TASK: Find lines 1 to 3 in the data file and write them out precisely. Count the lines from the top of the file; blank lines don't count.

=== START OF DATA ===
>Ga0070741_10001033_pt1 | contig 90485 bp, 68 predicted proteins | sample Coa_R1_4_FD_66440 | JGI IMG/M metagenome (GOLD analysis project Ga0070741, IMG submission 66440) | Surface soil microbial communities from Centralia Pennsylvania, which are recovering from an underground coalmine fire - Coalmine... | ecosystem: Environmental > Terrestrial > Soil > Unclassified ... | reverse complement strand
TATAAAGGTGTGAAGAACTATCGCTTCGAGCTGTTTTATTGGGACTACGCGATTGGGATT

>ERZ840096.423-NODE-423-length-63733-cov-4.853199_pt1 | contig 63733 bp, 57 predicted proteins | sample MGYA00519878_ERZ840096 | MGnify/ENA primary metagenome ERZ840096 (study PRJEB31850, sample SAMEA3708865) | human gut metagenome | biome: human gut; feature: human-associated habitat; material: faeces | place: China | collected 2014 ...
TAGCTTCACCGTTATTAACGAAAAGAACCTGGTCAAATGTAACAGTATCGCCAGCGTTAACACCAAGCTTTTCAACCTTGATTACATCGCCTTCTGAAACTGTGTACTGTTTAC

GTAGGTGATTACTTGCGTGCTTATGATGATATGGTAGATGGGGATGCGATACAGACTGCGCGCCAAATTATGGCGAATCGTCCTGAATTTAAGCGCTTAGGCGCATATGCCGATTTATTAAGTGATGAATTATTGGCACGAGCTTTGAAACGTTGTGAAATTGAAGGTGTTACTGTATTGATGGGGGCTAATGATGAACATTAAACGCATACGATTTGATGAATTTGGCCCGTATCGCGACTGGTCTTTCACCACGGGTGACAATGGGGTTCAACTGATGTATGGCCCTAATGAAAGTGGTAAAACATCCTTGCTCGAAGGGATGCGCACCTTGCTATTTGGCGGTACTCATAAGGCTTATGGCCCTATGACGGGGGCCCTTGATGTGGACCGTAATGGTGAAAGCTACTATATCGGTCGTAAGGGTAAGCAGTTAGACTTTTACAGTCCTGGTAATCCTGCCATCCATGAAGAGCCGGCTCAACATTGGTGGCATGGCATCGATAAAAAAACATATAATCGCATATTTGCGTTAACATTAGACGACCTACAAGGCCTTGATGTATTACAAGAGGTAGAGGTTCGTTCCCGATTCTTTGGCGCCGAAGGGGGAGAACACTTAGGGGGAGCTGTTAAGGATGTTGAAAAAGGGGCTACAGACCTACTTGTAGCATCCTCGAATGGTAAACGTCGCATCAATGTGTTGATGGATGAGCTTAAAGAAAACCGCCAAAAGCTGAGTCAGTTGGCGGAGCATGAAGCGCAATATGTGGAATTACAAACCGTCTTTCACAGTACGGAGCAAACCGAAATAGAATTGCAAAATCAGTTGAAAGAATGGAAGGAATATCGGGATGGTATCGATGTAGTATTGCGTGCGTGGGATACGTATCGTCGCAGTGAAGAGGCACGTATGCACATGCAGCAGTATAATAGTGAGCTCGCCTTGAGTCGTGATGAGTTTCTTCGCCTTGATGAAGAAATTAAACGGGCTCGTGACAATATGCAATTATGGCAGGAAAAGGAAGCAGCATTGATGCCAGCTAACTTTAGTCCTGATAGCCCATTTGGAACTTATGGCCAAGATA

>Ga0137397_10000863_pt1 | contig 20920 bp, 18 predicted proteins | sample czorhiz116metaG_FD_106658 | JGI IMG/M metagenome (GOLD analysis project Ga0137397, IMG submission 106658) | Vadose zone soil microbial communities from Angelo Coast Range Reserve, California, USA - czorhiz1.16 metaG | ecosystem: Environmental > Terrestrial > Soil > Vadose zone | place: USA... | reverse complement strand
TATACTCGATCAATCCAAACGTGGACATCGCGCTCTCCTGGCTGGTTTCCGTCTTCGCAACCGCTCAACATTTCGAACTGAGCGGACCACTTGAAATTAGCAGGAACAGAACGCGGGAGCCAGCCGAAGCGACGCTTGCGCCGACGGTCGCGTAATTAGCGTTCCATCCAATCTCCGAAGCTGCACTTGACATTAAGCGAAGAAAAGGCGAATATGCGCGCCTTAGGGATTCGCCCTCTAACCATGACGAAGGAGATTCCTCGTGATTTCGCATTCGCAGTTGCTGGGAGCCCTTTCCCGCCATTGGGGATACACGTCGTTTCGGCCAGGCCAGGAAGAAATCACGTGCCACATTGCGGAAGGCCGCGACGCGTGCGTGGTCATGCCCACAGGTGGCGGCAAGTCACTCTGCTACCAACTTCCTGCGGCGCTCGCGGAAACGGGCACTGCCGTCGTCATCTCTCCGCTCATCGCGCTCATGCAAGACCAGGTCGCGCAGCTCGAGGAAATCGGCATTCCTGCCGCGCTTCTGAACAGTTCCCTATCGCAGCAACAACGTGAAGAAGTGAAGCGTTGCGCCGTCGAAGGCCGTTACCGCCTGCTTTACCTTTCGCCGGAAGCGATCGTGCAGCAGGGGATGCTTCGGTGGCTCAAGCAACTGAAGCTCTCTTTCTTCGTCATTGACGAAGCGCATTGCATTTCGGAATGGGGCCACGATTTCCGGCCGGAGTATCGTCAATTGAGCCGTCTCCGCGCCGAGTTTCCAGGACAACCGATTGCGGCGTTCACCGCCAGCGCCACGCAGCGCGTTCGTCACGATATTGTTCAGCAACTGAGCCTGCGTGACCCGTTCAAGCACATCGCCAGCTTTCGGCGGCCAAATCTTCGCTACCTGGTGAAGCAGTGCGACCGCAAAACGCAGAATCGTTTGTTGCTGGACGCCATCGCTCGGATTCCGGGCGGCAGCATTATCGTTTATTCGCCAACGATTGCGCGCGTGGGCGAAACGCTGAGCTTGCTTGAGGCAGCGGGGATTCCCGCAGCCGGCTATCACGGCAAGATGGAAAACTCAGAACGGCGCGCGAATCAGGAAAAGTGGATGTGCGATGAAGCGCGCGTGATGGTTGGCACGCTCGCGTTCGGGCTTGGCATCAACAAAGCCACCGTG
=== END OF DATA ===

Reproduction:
>Ga0070741_10001033_pt1 | contig 90485 bp, 68 predicted proteins | sample Coa_R1_4_FD_66440 | JGI IMG/M metagenome (GOLD analysis project Ga0070741, IMG submission 66440) | Surface soil microbial communities from Centralia Pennsylvania, which are recovering from an underground coalmine fire - Coalmine... | ecosystem: Environmental > Terrestrial > Soil > Unclassified ... | reverse complement strand
TATAAAGGTGTGAAGAACTATCGCTTCGAGCTGTTTTATTGGGACTACGCGATTGGGATT

>ERZ840096.423-NODE-423-length-63733-cov-4.853199_pt1 | contig 63733 bp, 57 predicted proteins | sample MGYA00519878_ERZ840096 | MGnify/ENA primary metagenome ERZ840096 (study PRJEB31850, sample SAMEA3708865) | human gut metagenome | biome: human gut; feature: human-associated habitat; material: faeces | place: China | collected 2014 ...